Sorghum growers should be scouting for sugarcane aphids

Sugarcane aphids have been found in sorghum recently in 10 counties from Kiowa County north to Grant County, but none have been reported at treatable levels.

“Oklahoma is seeing the benefit of producers taking appropriate steps several years ago when the problem with sugarcane aphids jumping crops initially hit the state,” said Tom Royer, Oklahoma State University Cooperative Extension Integrated Pest Management coordinator.

Royer led the team of OSU entomologists who played a pivotal role in conducting the science behind the research-based recommendations that helped producers solve many of their issues relative to the aphid incursion. Best management practices and planting sorghum varieties that had greater resistance to aphids were among the recommendations producers took to heart.

However, Royer stressed while treatment is not currently necessary and likely cost-prohibitive given the time of the year, producers still need to be scouting their sorghum fields.

“If the aphids reach sufficient numbers where they get up into the heads they could cause issues during harvest,” he said. “It’s not likely that will be the case but it’s best to make sure ahead of time so the producer can plan accordingly. Think of scouting as a risk management tool, an operational investment in time, energy and effort that can save dollars down the road.”

Scouting made easy

To scout, a producer should start at the edge of a field and take both an upper and lower leaf of a plant. Look at both simultaneously and determine whether or not both of them combined have 50 aphids or more, or less than 50 aphids. Examine three plants in a row. Take about five steps and repeat the process.

“From there, take about 20 steps before examining the next set of three plants in a row, repeating the process across the entire sampling area,” said Jessica Lindenmayer, graduate researcher with OSU’s department of entomology and plant pathology. “A producer can use his or her own judgment as to how far into the field one goes, but we recommend using an inverted ‘U’ shape when walking and sampling.”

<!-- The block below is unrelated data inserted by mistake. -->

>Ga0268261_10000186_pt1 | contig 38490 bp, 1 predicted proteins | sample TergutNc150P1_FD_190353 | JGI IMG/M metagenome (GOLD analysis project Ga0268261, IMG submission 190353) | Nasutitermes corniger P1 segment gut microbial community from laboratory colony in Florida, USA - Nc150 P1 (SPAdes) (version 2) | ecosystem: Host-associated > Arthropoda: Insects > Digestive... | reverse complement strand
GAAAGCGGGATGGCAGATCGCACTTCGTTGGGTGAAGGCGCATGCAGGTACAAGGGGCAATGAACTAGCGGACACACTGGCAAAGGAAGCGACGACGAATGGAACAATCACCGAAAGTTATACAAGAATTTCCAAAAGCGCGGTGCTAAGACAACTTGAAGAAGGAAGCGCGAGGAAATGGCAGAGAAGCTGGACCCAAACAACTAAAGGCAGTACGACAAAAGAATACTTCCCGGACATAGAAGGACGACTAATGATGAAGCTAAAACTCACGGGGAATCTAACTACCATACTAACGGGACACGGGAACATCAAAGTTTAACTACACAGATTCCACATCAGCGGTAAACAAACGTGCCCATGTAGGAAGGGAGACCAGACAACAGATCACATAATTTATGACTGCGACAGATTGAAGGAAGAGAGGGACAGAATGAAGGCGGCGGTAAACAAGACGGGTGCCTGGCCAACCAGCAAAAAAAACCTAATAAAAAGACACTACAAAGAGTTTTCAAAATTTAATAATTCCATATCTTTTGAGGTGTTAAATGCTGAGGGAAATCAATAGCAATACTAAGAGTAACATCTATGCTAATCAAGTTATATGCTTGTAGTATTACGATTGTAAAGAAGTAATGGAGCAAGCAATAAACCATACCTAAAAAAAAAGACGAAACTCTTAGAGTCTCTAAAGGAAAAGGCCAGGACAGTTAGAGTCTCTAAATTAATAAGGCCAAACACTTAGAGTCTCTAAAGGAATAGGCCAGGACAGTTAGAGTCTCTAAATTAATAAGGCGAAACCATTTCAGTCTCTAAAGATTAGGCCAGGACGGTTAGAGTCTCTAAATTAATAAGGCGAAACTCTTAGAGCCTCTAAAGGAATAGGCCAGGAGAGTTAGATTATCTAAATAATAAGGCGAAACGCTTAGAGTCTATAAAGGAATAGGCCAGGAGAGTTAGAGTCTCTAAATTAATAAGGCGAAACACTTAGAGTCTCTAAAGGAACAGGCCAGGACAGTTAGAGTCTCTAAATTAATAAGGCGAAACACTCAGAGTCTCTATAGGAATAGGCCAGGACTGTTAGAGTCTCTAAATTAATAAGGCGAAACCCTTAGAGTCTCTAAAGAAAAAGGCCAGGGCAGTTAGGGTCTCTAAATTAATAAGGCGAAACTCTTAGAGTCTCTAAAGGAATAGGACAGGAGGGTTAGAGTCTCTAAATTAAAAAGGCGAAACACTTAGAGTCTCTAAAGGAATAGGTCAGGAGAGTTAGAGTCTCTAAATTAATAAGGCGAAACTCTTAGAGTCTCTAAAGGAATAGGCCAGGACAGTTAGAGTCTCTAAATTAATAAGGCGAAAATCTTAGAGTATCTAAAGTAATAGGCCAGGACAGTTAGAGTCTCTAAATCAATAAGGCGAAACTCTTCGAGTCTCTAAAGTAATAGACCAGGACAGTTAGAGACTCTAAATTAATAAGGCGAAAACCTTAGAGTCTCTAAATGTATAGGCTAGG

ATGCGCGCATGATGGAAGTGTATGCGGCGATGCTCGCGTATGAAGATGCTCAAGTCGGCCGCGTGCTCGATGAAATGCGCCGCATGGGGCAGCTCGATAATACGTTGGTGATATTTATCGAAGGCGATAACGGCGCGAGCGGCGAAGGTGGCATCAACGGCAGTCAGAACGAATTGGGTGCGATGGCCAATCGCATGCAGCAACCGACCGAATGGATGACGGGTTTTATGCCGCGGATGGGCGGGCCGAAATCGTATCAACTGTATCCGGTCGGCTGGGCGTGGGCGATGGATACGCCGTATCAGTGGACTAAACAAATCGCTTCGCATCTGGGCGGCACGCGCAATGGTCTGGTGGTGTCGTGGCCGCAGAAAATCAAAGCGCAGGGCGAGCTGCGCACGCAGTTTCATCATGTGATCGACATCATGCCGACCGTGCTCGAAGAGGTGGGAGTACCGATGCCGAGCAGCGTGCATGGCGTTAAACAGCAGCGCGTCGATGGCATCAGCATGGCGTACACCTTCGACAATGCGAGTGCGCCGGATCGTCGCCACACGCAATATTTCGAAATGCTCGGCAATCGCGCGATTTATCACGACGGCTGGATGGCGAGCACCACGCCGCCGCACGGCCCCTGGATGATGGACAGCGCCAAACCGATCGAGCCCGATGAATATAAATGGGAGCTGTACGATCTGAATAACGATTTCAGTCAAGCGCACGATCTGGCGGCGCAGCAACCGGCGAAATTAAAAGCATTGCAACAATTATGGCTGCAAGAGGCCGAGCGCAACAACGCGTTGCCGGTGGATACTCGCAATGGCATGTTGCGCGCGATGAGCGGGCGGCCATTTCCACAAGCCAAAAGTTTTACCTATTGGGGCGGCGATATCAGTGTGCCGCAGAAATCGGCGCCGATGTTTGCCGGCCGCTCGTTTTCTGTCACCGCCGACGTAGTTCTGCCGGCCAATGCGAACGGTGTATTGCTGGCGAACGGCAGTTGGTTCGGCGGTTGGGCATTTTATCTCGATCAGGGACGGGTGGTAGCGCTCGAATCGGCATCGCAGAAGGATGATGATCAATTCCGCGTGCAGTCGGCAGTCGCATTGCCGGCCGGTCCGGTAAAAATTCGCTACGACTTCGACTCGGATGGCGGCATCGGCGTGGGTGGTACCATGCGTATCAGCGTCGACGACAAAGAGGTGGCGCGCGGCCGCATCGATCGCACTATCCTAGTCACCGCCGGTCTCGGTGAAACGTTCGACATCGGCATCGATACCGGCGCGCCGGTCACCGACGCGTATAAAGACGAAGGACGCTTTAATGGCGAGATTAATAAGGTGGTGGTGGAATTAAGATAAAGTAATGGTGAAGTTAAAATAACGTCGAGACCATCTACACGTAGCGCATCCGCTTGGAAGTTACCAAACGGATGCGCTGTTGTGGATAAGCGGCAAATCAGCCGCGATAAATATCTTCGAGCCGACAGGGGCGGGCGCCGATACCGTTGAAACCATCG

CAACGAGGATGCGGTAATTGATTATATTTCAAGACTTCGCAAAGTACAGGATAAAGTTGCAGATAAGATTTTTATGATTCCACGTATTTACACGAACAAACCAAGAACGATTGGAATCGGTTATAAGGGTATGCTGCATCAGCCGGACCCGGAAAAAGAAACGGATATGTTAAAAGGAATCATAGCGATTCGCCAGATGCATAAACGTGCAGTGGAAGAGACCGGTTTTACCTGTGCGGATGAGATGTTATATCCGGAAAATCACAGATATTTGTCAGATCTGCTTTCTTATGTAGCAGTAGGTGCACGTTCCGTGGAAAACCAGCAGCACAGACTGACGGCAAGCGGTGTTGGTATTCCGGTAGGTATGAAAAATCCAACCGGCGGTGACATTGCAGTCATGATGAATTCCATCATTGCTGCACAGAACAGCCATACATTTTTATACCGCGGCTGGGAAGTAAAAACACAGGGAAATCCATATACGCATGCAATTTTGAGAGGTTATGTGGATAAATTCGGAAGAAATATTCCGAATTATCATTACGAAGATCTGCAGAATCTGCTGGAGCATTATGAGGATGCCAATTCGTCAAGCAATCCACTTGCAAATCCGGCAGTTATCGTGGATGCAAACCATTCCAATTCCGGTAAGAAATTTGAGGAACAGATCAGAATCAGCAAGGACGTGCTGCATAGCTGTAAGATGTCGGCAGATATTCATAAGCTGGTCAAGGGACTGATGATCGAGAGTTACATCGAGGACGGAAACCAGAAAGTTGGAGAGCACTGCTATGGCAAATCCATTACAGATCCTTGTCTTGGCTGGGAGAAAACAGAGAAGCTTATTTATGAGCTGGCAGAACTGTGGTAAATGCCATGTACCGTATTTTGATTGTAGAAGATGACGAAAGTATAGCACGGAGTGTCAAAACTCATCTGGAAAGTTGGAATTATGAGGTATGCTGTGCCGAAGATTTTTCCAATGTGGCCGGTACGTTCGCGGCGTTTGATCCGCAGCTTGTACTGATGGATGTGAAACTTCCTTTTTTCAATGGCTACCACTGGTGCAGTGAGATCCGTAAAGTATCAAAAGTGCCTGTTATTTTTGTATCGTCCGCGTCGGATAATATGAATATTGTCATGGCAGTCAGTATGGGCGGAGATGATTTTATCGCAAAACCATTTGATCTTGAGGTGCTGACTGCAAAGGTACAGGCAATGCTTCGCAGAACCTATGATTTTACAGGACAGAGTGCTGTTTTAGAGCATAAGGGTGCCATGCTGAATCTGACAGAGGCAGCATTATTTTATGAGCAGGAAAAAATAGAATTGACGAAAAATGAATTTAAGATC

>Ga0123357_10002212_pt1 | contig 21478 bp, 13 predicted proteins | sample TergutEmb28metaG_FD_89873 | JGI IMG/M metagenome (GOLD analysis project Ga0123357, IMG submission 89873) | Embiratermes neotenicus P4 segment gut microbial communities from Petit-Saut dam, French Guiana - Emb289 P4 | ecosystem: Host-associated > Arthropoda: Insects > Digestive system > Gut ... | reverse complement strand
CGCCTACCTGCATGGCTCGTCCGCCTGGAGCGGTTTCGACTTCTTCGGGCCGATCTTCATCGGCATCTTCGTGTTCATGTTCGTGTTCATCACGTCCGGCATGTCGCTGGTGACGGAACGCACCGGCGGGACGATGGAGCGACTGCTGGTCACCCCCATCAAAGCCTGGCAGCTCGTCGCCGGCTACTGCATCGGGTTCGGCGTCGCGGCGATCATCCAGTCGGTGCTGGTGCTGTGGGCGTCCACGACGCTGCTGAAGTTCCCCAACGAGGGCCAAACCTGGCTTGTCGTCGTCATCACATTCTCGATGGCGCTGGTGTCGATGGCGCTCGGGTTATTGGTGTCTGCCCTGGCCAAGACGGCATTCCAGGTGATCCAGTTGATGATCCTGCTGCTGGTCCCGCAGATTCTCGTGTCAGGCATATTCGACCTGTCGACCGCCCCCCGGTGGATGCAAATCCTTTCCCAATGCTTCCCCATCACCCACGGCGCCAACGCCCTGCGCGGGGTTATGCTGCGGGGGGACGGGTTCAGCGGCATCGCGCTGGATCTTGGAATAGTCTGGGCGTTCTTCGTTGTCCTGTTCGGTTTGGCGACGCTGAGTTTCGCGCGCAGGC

In other words, pick an edge as a starting point, work your way into the field and then wind around and eventually exit at another edge, sampling periodically along the way.

“The sampling technique allows a producer to work so fast that he or she can quickly make a treatment decision based on 18 to 20 samples or less, per field,” Lindenmayer said. “Typically this is all that is needed to determine if the aphids are at or above treatable levels in the field.”

Sampling sheets—one designed for Oklahoma, Kansas and northern Texas with another being released later this fall for southern Texas, Arkansas and Louisiana—have been developed by OSU and cooperating partner institutions. The northern tier sampling sheet is available online at Simply follow the directions listed.

“We designed it for ease of use,” Lindenmayer said. “Seriously, it’s extremely easy to use, between three and five minutes for most people.”

As the lead developer of the sampling sheet, Lindenmayer stressed producers should always use it when using the new, recommended sampling protocol. If not, producers need to use the previously recommended sampling method of taking 54 plant samples and determining if more than 20 percent are infested with more than 100 sugarcane aphids.

“Sampling in the field is the only way to make an informed decision,” she said.

Cooperation among five states

Royer and Lindenmayer are part of a multi-institutional team working on sampling sugarcane aphids across five states: Oklahoma, Kansas, Texas, Louisiana and Arkansas, with Mississippi taking part for a year as well. Participating scientists developed a grid system for fields and discovered just how sugarcane aphids colonize an area.

“From there, we developed the user-friendly, research-based sampling protocol,” Lindenmayer said. “This is because it quickly becomes evident where the aphids are present and allows a producer to quantify them and make a treatment decision in a rapid manner.”

Royer added the goal of the sampling protocol is not to necessarily determine how many aphids might be infesting a field but rather whether or not a field’s treatment threshold has been reached.

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“That’s really what a producer wants to know, is it time to treat or not?” he said.

The multi-institutional team approach has paid significant dividends in helping agricultural producers throughout the five-state region effectively address the sugarcane aphid incursion.

“It was evident early on as the aphids moved from south to north that we needed to help producers throughout the region get control of the situation,” Lindenmayer said. “It’s a major reason why we plant sorghum varieties that are more susceptible to sugarcane aphids than those we recommend for sorghum growers. To do the research, we need to see bad situations as well as the good.”